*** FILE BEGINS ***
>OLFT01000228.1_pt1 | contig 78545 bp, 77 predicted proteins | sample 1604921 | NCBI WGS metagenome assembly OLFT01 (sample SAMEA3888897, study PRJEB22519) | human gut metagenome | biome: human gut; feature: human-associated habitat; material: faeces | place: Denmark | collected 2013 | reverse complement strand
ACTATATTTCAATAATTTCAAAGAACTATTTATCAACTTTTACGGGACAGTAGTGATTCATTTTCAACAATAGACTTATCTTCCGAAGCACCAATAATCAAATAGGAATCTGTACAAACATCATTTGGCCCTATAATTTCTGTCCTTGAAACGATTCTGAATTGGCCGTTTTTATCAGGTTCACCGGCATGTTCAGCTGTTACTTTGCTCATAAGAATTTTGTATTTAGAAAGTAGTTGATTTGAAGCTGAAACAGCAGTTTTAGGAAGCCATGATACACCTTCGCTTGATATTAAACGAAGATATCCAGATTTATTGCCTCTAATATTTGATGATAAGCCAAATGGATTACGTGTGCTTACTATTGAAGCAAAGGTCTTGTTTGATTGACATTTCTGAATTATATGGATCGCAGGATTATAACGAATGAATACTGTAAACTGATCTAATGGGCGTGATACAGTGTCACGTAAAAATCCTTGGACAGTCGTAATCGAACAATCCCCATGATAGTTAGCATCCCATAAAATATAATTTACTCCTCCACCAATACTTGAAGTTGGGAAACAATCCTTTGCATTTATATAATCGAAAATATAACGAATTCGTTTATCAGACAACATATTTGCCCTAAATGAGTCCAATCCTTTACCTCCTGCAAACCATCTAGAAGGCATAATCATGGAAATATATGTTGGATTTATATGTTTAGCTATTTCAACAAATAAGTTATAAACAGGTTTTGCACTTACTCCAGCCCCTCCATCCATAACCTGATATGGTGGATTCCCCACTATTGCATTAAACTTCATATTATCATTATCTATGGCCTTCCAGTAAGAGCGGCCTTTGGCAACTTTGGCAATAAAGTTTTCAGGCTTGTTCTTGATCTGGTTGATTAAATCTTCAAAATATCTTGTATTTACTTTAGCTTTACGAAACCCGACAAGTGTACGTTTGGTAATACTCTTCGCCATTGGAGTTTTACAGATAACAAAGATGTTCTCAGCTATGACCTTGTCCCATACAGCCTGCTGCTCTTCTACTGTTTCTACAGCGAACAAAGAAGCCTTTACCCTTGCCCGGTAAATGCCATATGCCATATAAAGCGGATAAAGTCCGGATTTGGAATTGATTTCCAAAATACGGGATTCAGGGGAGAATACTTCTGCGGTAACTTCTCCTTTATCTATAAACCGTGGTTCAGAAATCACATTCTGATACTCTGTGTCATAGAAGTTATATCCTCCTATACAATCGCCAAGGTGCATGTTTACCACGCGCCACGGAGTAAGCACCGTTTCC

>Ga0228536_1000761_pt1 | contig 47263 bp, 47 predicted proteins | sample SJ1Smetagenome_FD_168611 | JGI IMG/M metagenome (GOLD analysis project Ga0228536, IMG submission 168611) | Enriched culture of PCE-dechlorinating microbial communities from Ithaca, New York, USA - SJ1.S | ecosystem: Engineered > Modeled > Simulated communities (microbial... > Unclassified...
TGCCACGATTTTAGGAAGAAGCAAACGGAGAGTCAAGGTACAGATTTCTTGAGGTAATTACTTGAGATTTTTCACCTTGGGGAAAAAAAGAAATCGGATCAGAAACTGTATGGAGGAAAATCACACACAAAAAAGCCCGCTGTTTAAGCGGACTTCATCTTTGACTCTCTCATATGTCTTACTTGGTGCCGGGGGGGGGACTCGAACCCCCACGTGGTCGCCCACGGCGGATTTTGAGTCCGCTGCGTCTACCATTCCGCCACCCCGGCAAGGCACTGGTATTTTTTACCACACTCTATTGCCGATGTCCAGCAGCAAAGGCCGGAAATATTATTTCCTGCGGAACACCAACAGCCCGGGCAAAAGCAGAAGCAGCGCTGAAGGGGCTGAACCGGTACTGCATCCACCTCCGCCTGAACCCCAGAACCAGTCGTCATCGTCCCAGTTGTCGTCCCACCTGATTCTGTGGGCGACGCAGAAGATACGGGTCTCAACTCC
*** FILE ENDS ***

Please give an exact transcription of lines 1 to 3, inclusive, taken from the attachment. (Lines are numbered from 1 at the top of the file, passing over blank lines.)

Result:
>OLFT01000228.1_pt1 | contig 78545 bp, 77 predicted proteins | sample 1604921 | NCBI WGS metagenome assembly OLFT01 (sample SAMEA3888897, study PRJEB22519) | human gut metagenome | biome: human gut; feature: human-associated habitat; material: faeces | place: Denmark | collected 2013 | reverse complement strand
ACTATATTTCAATAATTTCAAAGAACTATTTATCAACTTTTACGGGACAGTAGTGATTCATTTTCAACAATAGACTTATCTTCCGAAGCACCAATAATCAAATAGGAATCTGTACAAACATCATTTGGCCCTATAATTTCTGTCCTTGAAACGATTCTGAATTGGCCGTTTTTATCAGGTTCACCGGCATGTTCAGCTGTTACTTTGCTCATAAGAATTTTGTATTTAGAAAGTAGTTGATTTGAAGCTGAAACAGCAGTTTTAGGAAGCCATGATACACCTTCGCTTGATATTAAACGAAGATATCCAGATTTATTGCCTCTAATATTTGATGATAAGCCAAATGGATTACGTGTGCTTACTATTGAAGCAAAGGTCTTGTTTGATTGACATTTCTGAATTATATGGATCGCAGGATTATAACGAATGAATACTGTAAACTGATCTAATGGGCGTGATACAGTGTCACGTAAAAATCCTTGGACAGTCGTAATCGAACAATCCCCATGATAGTTAGCATCCCATAAAATATAATTTACTCCTCCACCAATACTTGAAGTTGGGAAACAATCCTTTGCATTTATATAATCGAAAATATAACGAATTCGTTTATCAGACAACATATTTGCCCTAAATGAGTCCAATCCTTTACCTCCTGCAAACCATCTAGAAGGCATAATCATGGAAATATATGTTGGATTTATATGTTTAGCTATTTCAACAAATAAGTTATAAACAGGTTTTGCACTTACTCCAGCCCCTCCATCCATAACCTGATATGGTGGATTCCCCACTATTGCATTAAACTTCATATTATCATTATCTATGGCCTTCCAGTAAGAGCGGCCTTTGGCAACTTTGGCAATAAAGTTTTCAGGCTTGTTCTTGATCTGGTTGATTAAATCTTCAAAATATCTTGTATTTACTTTAGCTTTACGAAACCCGACAAGTGTACGTTTGGTAATACTCTTCGCCATTGGAGTTTTACAGATAACAAAGATGTTCTCAGCTATGACCTTGTCCCATACAGCCTGCTGCTCTTCTACTGTTTCTACAGCGAACAAAGAAGCCTTTACCCTTGCCCGGTAAATGCCATATGCCATATAAAGCGGATAAAGTCCGGATTTGGAATTGATTTCCAAAATACGGGATTCAGGGGAGAATACTTCTGCGGTAACTTCTCCTTTATCTATAAACCGTGGTTCAGAAATCACATTCTGATACTCTGTGTCATAGAAGTTATATCCTCCTATACAATCGCCAAGGTGCATGTTTACCACGCGCCACGGAGTAAGCACCGTTTCC

>Ga0228536_1000761_pt1 | contig 47263 bp, 47 predicted proteins | sample SJ1Smetagenome_FD_168611 | JGI IMG/M metagenome (GOLD analysis project Ga0228536, IMG submission 168611) | Enriched culture of PCE-dechlorinating microbial communities from Ithaca, New York, USA - SJ1.S | ecosystem: Engineered > Modeled > Simulated communities (microbial... > Unclassified...